As I write this column, my eyes keep straying from the computer keys under my fingertips to the empty chair in the cubicle across from me. That’s where Bob Hanna used to sit.
Bob hasn’t sat in that chair for weeks and I’ve missed him. Now that I know he’ll never sit in that chair again, I’m starting to miss him even more.
Early Friday morning, I was told my long time compatriot and very good friend had passed away last week.
The cause of death was said to be natural causes, but I’m convinced Bob died of a broken heart.
His wife, Beverly, passed away unexpectedly about a month ago and hit Bob harder than any devastating punch he ever described in his volumes of well-written, informative boxing columns over his 40-plus-year writing career here.
After Beverly, writing was Bob’s greatest love. And, for my money, there was no better writer than the guy who sat in that now-empty chair.
I don’t remember the date Bob joined The Standard-Times sports department, but it was just a handful of years after I joined the family in June of 1966.
For whatever reason, we seemed to hit it off right away. So much so that some people in the old Standard-Times building referred to us as Abbott and Costello or Martin and Lewis. Whichever comparison, Bob was always the straight man.
Whether he was covering an event or was writing a story, he was all business. He wasn’t always proficient at meeting daily deadlines but the finished product was pristine. Bob could make a dull subject matter shine with a writing style and vocabulary that appealed to anyone interested enough to read. And, his “So Help Me” weekly columns attracted legions of readers over the years.
He was at his best when it came to the sports of running and boxing.
The only running I did was to the refrigerator or bathroom and was real happy to have Bob relieve me as the main writer for the New Bedford Half-Marathon shortly after he arrived. With Bob painting word pictures, the annual event became the Mona Lisa of running events in the Whaling City.
Boxing was in Bob’s blood and when he wasn’t bobbing-and-weaving his way through an occasional street fight in the suburbs of Boston as a youth, he was a walking encyclopedia of the sport, thanks to hours of reading boxing books and magazines.
We often double-covered the Golden Gloves competition — which was big in the 1970s, 1980s and early 1990s — but when it came down to who had the most knowledge of the sport, Bob won by a TKO. Flair may not have been his style, but when it came to accuracy, he knocked out the opposition.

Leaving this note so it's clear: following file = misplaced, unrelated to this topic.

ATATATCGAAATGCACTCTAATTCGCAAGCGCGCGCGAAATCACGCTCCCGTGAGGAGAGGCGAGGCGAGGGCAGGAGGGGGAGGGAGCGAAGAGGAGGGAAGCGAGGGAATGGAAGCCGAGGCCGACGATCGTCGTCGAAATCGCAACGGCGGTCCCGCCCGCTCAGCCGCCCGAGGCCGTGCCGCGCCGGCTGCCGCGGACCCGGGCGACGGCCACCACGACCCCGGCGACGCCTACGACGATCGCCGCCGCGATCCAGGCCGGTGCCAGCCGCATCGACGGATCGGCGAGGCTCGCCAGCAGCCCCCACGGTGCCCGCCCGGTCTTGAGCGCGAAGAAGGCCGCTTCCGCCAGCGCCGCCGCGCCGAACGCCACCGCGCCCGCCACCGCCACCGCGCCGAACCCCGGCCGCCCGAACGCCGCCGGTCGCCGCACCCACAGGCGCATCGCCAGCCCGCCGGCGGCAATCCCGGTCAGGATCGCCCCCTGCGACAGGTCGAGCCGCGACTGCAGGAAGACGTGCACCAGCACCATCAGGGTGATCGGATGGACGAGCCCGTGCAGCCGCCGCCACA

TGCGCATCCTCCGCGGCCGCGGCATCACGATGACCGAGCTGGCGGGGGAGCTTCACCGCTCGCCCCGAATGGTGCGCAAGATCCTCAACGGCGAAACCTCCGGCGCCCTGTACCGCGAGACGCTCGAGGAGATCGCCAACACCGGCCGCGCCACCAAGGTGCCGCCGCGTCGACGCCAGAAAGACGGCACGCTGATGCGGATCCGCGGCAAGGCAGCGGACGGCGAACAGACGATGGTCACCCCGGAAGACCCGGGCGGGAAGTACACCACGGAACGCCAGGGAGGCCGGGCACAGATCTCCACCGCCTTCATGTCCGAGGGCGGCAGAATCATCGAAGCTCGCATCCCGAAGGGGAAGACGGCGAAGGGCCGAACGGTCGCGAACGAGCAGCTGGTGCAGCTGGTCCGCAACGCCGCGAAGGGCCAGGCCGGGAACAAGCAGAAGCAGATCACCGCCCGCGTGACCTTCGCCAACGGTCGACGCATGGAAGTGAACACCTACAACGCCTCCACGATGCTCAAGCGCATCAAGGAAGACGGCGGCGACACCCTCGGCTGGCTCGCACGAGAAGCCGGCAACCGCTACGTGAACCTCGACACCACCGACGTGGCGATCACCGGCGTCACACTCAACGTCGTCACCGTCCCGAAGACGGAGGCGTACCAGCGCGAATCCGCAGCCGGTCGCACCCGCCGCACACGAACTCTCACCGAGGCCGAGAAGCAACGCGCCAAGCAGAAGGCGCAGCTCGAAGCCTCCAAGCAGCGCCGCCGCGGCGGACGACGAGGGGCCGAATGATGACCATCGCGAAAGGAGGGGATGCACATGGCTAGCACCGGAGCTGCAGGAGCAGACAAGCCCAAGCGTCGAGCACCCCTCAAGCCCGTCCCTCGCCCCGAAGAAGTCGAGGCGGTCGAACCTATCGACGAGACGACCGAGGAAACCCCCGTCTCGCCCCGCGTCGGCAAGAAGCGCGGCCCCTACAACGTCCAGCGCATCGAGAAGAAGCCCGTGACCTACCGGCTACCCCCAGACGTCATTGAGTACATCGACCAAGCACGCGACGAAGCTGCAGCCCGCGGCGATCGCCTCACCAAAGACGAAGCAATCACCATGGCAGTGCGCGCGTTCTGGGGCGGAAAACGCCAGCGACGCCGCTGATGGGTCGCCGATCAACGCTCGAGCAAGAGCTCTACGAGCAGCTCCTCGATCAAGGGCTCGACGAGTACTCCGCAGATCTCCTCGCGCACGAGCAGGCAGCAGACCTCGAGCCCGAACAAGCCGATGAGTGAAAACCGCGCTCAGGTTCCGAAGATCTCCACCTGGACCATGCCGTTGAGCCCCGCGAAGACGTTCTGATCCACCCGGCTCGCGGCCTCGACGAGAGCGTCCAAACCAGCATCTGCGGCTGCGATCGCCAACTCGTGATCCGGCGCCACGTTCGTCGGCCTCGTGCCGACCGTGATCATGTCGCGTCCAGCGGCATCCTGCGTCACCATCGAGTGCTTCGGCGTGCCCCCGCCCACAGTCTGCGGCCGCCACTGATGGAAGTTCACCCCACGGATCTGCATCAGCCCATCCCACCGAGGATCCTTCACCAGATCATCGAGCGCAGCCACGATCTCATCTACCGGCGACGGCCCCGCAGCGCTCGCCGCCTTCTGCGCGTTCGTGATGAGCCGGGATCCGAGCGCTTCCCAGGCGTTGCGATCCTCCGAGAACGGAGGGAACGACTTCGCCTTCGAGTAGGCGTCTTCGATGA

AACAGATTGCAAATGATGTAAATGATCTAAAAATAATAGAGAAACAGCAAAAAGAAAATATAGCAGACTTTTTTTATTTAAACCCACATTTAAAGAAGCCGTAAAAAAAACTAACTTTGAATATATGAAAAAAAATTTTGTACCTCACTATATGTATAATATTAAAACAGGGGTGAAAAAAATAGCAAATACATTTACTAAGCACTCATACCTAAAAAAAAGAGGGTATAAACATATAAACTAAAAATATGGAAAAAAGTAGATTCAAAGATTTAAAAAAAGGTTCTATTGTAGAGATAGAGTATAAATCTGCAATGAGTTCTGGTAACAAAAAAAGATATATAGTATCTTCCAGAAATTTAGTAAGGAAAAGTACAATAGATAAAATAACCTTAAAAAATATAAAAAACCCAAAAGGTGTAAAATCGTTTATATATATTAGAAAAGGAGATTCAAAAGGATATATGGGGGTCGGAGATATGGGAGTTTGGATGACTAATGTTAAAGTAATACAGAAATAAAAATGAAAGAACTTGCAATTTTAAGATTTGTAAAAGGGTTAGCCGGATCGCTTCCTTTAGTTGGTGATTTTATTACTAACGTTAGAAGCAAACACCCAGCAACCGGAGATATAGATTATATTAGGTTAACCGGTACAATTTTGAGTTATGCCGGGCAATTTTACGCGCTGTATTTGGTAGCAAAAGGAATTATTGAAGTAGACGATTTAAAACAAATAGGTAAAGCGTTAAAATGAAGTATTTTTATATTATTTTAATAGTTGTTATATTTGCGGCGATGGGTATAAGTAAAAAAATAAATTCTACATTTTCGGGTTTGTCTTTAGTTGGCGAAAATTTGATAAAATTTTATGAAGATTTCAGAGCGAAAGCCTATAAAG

I don’t think he ever won an award for writing, but that’s only because Bob wasn’t interested in entering contests. He wasn’t interested in impressing a panel of judges. His only interest was pleasing his readers, of which he had many.
I don’t know what his legion of boxing and running readers are going to get now. Hopefully, they’ll get something to satisfy their interests even though it won’t feature the Hanna flavor. Nothing ever will.
I’m going to miss my dear friend for a lot of reasons.
I’ll miss seeing his name above a story because that’s what got me (and a lot of others) to read it, no matter what the subject happened to be.
But, most of all, I’ll miss seeing him sitting in that chair in the opposite cubicle, chewing on a sandwich staring at the notes he wrote the previous night before inputting them into the computer, turning them into another well-written column or feature story.
I miss Bob a lot already, just as those who have read him over the years are beginning to miss him now.
But, I also take solace in knowing he’s reuniting with his greatest love… his wife, Beverly.
God bless you Bob and thanks for memories.
Rest in peace.
Buddy Thomas writes for The Standard-Times. He can be reached at email@example.com